I may be having a slight issue with The Outer Worlds, aka, the first Fallout-style game that I’ve really gotten into. See, I’ve gotten really into it. So much so that, several hours in, I’m still in Edgewater/The Emerald Vale (the game’s starting area), because I’m doing every single side quest.
Collecting grave fees? You got it, Silas. Collecting fingers for the hot butch constable, even though she’s a cop? Yes, to my shame. Rewiring the robots AND making my robot buddy Jeremy fight the other automatons? If both options are allowed, I want both boxes checked. I’m talking to every rando in town and searching every last nook and cranny and dirty toilet in this whole stinking town, because I want everything. Oh man, this is going to be the death of me.
I’m not usually a person who needs to see 100% of a game. I like a good side quest, and I enjoy exploration, but only immersive sims (especially Prey and the more recent Dishonored games) have awakened the full I need to see everything instinct.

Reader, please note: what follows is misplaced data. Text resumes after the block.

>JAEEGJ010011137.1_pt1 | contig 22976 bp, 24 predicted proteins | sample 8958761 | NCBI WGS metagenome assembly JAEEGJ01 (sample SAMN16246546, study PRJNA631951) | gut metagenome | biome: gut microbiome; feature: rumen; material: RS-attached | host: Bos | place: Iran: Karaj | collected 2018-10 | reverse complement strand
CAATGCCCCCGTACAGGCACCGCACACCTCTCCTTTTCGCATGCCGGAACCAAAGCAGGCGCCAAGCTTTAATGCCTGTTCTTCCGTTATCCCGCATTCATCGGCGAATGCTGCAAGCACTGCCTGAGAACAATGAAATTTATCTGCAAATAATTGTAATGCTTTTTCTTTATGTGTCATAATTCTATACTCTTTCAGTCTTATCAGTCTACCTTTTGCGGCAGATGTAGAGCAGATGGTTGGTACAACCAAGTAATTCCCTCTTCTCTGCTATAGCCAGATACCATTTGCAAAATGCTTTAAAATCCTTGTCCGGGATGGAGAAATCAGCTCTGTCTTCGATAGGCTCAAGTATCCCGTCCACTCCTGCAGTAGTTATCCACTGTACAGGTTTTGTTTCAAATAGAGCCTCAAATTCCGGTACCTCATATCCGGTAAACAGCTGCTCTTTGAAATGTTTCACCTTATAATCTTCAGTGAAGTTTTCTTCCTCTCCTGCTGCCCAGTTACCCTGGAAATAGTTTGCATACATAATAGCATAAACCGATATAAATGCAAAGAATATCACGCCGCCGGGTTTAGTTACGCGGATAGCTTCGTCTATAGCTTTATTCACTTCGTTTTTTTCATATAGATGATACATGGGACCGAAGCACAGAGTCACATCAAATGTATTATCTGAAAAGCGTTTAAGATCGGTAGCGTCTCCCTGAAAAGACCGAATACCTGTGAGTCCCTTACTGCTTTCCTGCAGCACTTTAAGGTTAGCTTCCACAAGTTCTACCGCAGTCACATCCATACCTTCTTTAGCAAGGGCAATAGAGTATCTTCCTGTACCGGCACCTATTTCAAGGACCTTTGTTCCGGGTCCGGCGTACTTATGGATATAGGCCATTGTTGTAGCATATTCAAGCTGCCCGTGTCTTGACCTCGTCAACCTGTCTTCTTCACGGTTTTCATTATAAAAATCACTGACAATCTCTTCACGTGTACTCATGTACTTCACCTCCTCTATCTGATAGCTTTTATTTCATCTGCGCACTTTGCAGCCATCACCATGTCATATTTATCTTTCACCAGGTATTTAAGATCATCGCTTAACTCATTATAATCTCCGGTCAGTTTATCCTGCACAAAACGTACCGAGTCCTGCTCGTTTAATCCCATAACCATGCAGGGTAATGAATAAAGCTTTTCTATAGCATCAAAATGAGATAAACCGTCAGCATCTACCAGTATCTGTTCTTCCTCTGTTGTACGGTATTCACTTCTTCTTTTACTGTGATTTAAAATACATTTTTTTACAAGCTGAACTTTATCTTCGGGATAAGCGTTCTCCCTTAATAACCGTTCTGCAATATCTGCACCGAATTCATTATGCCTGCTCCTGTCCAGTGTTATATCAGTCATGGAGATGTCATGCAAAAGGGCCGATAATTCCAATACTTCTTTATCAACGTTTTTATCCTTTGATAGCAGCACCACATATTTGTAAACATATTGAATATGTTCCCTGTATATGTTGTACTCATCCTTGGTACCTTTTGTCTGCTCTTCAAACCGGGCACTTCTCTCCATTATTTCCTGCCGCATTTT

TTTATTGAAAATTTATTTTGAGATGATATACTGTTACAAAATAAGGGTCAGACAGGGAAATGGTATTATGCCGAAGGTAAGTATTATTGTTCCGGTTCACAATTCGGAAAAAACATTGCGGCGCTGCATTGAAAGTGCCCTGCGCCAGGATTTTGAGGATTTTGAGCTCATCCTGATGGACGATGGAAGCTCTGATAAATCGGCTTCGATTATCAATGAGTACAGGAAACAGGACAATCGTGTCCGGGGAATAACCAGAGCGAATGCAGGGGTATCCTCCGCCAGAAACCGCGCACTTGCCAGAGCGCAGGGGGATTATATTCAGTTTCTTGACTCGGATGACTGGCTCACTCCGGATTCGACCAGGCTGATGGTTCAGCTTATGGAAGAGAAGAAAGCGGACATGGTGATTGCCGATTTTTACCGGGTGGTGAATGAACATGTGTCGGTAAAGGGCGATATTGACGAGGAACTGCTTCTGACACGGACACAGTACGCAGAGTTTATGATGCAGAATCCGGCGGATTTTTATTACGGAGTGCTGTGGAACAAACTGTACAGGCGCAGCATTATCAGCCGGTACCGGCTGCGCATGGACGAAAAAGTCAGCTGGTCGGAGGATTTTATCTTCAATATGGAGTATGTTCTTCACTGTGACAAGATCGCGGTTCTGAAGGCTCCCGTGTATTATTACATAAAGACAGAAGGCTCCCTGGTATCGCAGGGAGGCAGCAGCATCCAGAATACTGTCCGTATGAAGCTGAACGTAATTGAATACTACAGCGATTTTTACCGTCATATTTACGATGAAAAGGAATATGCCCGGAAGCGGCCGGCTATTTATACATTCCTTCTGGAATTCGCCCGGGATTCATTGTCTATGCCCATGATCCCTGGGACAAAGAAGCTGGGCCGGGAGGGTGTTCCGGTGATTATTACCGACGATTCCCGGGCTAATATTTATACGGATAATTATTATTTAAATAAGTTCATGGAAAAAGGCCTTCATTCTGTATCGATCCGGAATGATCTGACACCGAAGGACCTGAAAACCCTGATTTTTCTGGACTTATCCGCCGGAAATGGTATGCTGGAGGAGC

I have my theories on why The Outer Worlds is doing this to me. It’s not an immersive sim, really (the toilets don’t flush, or, at least not all of them do), but it is scratching some of the same itches. It’s letting me sneak around dopey guards and hack into computers, and it has a tightly-designed gameplay loop of shoot bad guys, loot bad guys, level up, and talk to lots of people and enjoy snarky anti-capitalist dialogue in rapid succession. It feels very good to play, and I’m always making constant progress. If this is all happening in the context of a quest, it’s tricking my brain into making me think I am accomplishing things and that means I need to keep going until every option is exhausted.
I do hope this effect wears off a bit, because, well, I’m enjoying the game and I’d rather have fond memories of it, not 3am sweats and fever dreams because I feel a deep need to do every single thing. Games, for me, are not checklists of mandatory activities a la an actual job, they are experiences I’d rather enjoy and hey, enjoy covering for my actual job.
So, once I’m out of Edgewater, I’ll make myself purposely miss the first quest that does not spark immediate joy. Or, at least I’ll try to.